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The whole gang meets back at the shop to talk about supply chain issues. Everyone feels the impact, from Jenn Nawada’s pavers, Ross Trethewey’s microchips for smart devices, Mark McCullough’s bluestone, Mauro Henriques’ paint tints, Richard Trethewey’s smaller parts, and heat pumps, to just about everything Tom Silva needs on-site.
How Supply Chain Shortages are Affecting Everyone
For supply chain shortages are causing issues for homeowners and contractors alike. While contractors are busier than ever, they can’t find materials as easily as they used to. Concrete pavers, decking, microchips, certain stones, paint tints, heat pumps, small plumbing parts, lumber, and a myriad of other materials are all in short supply, causing issues for everyone involved in a project.
Long lead times
When contractors can find the materials they’re looking for, their lead times are often still three to six months. These lead times are major deterrents for customers who have already been waiting eight months for a busy contractor to get around to their job.
While materials coming in from overseas are somewhat easier to understand, domestic materials are still hard to get. For instance, bluestone (a material readily available through much of the northeastern US) is hard to get as mining companies don’t have the workforce to pull it from the mountains.
Issues scheduling deliveries
In some cases, there are materials available, but contractors cannot get them to the job site. For instance, concrete is readily available, but suppliers cannot get drivers to deliver it. In cases where materials are right over a state line, contractors are handcuffed by laws and regulations regarding who can move them and bring them into their state.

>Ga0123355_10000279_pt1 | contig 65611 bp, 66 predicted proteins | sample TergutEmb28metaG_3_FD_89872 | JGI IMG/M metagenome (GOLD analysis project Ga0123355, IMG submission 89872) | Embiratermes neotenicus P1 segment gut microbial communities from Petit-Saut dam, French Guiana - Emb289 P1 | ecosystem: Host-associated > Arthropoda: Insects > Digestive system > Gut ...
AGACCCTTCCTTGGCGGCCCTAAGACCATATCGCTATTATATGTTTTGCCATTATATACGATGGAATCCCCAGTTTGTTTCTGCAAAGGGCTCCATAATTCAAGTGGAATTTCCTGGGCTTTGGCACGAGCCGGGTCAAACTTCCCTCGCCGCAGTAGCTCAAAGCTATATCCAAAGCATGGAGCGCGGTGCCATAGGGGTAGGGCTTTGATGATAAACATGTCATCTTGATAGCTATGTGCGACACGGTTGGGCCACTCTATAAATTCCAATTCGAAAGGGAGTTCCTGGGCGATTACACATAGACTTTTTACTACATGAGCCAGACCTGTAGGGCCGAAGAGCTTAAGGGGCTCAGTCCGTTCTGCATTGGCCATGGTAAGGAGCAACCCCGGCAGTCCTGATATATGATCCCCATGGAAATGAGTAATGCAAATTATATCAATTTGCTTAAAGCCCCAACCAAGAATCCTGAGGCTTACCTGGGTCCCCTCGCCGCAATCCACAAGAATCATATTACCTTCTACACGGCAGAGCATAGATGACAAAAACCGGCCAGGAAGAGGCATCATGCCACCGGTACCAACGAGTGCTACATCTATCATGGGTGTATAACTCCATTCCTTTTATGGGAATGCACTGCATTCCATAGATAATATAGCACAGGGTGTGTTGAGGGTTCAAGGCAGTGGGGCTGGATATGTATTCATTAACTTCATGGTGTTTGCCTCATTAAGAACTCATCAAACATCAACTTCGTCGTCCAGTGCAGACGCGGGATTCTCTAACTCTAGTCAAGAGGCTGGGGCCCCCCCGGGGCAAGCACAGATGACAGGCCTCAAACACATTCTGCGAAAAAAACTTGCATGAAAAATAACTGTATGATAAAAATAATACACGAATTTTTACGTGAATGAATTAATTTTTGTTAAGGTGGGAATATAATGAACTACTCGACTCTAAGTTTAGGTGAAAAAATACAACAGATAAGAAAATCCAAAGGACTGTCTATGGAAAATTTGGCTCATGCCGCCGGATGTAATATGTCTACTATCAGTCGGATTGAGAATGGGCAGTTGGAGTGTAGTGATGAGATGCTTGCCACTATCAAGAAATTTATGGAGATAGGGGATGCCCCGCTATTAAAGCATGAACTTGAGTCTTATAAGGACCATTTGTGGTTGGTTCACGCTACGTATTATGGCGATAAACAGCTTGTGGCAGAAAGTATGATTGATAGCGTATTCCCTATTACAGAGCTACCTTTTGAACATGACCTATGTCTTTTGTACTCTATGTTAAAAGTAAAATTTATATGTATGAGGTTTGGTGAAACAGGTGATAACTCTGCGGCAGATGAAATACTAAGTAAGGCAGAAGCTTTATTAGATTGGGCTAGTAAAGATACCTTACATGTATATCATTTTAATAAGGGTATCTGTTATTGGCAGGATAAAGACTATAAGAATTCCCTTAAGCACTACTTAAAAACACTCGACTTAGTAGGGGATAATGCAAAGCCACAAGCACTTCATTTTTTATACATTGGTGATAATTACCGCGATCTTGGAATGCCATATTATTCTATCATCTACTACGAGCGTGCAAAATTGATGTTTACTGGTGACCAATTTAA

Customers have more money, but less patience
The pandemic curbed a lot of vacations, allowing many folks to use money reserved for trips on their homes and renovations. This extra cash and feeling of cabin fever aren’t helping the shortage. And, since they’ve been stuck in their homes since the pandemic started, they need a change.
Importance of having a back up plan
Contractors have always told their customers to have a Plan A and a Plan B when it comes to materials. This way, if Plan A should become challenging to get, they’ll always have Plan B to rely on. With today’s supply chain issues, a Plan C is often necessary to fall back on. And, in some cases, Plan C isn’t even a guarantee.
The Labor Shortage is Coming to a Head
There’s been a concern revolving around the younger generation not entering the trades for years, and the shortage finally seems to be coming to a head. Contractors are busier than ever, but they don’t have the labor force to rely on.
Even if the materials were available, contractors worked short-handed before the supply chain issues grew to what they are now. They’re all looking for labor, so younger people considering careers in the trades will have jobs to choose from.
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From the makers of This Old House, America’s first and most trusted home improvement show, Ask This Old House answers the steady stream of home improvement questions asked by viewers across the United States. Covering topics from landscaping to electrical to HVAC and plumbing to painting and more. Ask This Old House features the experts from This Old House, including general contractor Tom Silva, plumbing and heating expert Richard Trethewey, landscape contractor Jenn Nawada, master carpenter Norm Abram, and host Kevin O’Connor. Ask This Old House helps you protect and preserve your greatest investment—your home.
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